Yamaha RX-V475 vs Onkyo TX-NR626 comparison definitely makes sense.
A significant difference between the receivers in the number of channels, Yamaha RX-V475 has 5.1 versus 7.2 for Onkyo TX-NR626. Regarding power, then RX-V475 has such a W/Ohm ratio - 80/6 when TX-NR626 has a power of 160/6. The THD is 0.09% for the RX-V475 but 0.08% for the TX-NR626.
Competitors' digital to analog converter (DAC) is identical to Burr-Brown 192 KHz/24-bit. Only the TX-NR626 supports Bi-amping feature. Each of the AV receivers can transmit an audio signal directly to the amplifier and bypasses any DSP processing.
Only the Onkyo TX-NR626 can connect to the Internet via WI-FI. Rivals from our review have Bluetooth support. The Apple Music service is implemented on considered devices: AirPlay. Spotify can be used on each receiver.
HDR is not available on each model. Compared AV receivers retain the quality of 4K/60Hz signal when transmitting from a source to a TV or projector. HDMI signal transmission in standby mode is implemented in each of the devices. The TX-NR626 can scale the input HDMI signal, unlike the RX-V475. The HDR standard - Dolby Vision is not supported by these receivers.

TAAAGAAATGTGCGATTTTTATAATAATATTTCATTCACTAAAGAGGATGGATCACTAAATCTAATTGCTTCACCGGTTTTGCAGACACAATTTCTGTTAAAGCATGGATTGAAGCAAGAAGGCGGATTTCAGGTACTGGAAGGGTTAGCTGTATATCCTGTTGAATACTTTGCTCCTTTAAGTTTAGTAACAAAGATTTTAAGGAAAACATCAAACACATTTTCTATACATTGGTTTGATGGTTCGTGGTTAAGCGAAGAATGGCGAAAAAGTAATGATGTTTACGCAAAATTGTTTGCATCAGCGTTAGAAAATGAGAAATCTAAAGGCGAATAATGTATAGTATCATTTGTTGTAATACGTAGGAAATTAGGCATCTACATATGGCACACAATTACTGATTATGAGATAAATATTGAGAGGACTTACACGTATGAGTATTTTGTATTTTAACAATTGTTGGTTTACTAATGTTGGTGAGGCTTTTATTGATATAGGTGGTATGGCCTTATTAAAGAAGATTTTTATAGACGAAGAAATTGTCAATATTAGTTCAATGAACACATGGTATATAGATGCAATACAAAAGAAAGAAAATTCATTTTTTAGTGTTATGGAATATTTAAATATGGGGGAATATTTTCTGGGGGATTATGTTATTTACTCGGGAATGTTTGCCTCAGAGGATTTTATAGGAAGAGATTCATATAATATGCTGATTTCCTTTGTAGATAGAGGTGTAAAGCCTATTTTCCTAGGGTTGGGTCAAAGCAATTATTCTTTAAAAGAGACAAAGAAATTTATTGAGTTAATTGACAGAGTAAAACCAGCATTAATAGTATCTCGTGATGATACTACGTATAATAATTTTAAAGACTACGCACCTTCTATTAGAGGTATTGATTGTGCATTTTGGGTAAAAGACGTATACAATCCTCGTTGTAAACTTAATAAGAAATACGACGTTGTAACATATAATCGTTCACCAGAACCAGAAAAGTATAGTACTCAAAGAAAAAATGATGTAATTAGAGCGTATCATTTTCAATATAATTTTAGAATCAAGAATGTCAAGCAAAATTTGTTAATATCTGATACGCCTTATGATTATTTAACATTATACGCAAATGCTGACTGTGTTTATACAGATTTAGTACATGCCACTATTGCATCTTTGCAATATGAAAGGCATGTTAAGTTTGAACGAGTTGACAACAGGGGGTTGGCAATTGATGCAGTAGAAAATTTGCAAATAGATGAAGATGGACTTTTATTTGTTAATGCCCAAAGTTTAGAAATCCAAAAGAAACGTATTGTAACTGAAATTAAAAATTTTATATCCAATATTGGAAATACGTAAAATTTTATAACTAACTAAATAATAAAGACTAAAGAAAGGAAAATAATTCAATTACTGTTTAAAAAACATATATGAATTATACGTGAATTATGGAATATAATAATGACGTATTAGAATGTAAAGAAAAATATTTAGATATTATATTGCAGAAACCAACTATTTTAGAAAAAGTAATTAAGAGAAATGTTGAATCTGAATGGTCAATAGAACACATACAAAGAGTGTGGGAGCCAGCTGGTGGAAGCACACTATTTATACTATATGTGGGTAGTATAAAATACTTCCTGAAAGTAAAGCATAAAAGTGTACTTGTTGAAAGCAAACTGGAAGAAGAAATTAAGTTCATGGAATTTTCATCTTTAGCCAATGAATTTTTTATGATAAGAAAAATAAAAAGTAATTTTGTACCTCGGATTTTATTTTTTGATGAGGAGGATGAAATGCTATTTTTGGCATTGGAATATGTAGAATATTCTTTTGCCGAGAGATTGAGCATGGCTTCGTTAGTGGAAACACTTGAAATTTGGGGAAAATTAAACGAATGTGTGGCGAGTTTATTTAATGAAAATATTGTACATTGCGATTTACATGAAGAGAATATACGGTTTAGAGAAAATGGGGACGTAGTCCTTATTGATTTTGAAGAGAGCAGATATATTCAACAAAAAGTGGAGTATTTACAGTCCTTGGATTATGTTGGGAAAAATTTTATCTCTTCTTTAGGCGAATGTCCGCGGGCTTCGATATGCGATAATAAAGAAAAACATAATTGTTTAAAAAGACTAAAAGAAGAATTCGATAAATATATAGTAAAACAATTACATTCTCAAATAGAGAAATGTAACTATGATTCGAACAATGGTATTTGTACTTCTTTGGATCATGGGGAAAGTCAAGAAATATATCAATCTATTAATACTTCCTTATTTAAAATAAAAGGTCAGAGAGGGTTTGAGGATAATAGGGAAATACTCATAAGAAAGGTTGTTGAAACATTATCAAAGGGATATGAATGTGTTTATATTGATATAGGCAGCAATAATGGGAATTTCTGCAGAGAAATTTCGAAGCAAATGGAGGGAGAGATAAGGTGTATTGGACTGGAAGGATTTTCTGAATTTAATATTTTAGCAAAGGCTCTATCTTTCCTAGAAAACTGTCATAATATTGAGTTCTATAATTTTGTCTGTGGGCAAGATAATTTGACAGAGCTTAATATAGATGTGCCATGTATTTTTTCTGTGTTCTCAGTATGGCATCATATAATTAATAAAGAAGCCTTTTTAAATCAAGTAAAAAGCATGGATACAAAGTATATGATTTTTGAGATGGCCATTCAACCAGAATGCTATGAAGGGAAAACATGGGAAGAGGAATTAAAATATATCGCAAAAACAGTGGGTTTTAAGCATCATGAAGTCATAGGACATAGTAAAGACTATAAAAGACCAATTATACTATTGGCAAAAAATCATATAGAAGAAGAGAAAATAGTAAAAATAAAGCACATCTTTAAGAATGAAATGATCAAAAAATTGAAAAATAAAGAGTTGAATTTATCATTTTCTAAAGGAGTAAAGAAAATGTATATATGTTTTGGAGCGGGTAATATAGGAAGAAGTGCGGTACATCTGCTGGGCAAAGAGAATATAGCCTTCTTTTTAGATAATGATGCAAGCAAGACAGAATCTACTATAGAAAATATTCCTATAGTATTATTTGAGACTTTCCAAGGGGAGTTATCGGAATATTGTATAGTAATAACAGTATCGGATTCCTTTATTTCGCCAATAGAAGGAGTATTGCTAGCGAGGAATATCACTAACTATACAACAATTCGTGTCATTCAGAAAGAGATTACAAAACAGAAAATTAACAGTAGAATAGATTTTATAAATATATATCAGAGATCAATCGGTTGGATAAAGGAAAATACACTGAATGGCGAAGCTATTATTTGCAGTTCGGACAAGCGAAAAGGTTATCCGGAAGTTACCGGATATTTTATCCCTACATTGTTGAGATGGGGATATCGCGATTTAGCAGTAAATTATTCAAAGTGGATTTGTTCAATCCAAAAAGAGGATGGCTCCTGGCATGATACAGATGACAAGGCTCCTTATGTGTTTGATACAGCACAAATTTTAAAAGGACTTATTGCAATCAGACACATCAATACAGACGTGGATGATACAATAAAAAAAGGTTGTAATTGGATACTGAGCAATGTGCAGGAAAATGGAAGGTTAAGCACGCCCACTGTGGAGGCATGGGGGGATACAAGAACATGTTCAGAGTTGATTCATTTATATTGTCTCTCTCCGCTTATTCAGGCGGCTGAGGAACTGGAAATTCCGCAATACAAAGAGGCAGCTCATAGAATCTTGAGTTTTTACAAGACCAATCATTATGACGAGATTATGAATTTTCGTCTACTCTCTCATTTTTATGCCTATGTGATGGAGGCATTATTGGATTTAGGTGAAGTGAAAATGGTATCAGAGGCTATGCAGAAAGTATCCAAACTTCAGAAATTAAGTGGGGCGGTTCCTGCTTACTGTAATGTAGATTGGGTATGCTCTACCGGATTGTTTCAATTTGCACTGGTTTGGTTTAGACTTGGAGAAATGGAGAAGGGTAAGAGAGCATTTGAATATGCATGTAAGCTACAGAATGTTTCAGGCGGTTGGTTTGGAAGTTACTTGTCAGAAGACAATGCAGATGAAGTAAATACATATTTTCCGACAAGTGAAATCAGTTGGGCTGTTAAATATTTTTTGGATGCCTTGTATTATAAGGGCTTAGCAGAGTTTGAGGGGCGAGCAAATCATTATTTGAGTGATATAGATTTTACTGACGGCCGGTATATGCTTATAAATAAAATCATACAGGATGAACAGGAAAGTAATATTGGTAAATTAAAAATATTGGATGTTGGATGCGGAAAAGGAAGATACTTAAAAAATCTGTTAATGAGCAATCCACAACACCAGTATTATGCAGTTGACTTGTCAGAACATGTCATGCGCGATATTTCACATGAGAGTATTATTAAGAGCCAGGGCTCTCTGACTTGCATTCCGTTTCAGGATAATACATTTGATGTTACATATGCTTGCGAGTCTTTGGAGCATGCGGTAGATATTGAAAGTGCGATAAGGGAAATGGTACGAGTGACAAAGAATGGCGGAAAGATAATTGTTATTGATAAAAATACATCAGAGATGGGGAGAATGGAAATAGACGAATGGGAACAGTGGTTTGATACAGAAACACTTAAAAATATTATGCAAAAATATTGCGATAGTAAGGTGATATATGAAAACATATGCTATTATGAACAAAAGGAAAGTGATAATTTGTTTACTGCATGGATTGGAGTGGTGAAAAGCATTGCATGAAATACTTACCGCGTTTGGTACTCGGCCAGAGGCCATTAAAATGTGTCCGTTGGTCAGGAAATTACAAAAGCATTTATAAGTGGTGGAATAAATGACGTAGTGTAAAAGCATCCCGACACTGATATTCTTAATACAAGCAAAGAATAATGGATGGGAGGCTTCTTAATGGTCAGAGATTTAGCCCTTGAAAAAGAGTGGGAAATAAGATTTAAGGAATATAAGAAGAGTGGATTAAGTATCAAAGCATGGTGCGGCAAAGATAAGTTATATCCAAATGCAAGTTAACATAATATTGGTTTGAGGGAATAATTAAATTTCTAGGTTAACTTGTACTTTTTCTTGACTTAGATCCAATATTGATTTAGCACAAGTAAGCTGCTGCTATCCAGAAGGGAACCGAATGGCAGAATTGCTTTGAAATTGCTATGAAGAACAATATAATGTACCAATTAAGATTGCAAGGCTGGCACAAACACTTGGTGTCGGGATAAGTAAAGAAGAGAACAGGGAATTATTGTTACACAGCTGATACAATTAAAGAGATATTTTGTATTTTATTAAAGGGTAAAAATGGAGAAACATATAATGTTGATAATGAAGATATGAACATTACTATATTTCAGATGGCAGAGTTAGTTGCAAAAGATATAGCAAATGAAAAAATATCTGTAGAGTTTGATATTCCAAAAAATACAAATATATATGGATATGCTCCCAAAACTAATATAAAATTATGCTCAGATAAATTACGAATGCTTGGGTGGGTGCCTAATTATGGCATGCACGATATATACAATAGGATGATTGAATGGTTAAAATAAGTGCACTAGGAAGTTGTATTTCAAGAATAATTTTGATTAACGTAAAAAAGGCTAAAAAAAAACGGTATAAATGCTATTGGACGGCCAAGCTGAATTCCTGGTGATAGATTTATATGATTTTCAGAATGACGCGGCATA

The Yamaha RX-V475 has 5/1 HDMI inputs/outputs versus 6/2 HDMI connectors of the Onkyo TX-NR626. The HDMI Audio Return Channel (ARC) feature supports both devices. Unfortunately, HDMI eARC is not available on monitored devices. The Consumer Electronics Control (CEC) feature is present in most modern AV receivers and the models in our comparison are no exception. Both models support the standard HDCP 2.2. The TX-NR626 has a built-in phono stage for connecting a vinyl player. A voice control is not available. An ECO mode is only available for the RX-V475. Unfortunately, the setup assistant is not available in each of the models.
None of the rivals equipped with Dolby Atmos multichannel audio decoder. The receivers do not support the surround sound technology DTS:X.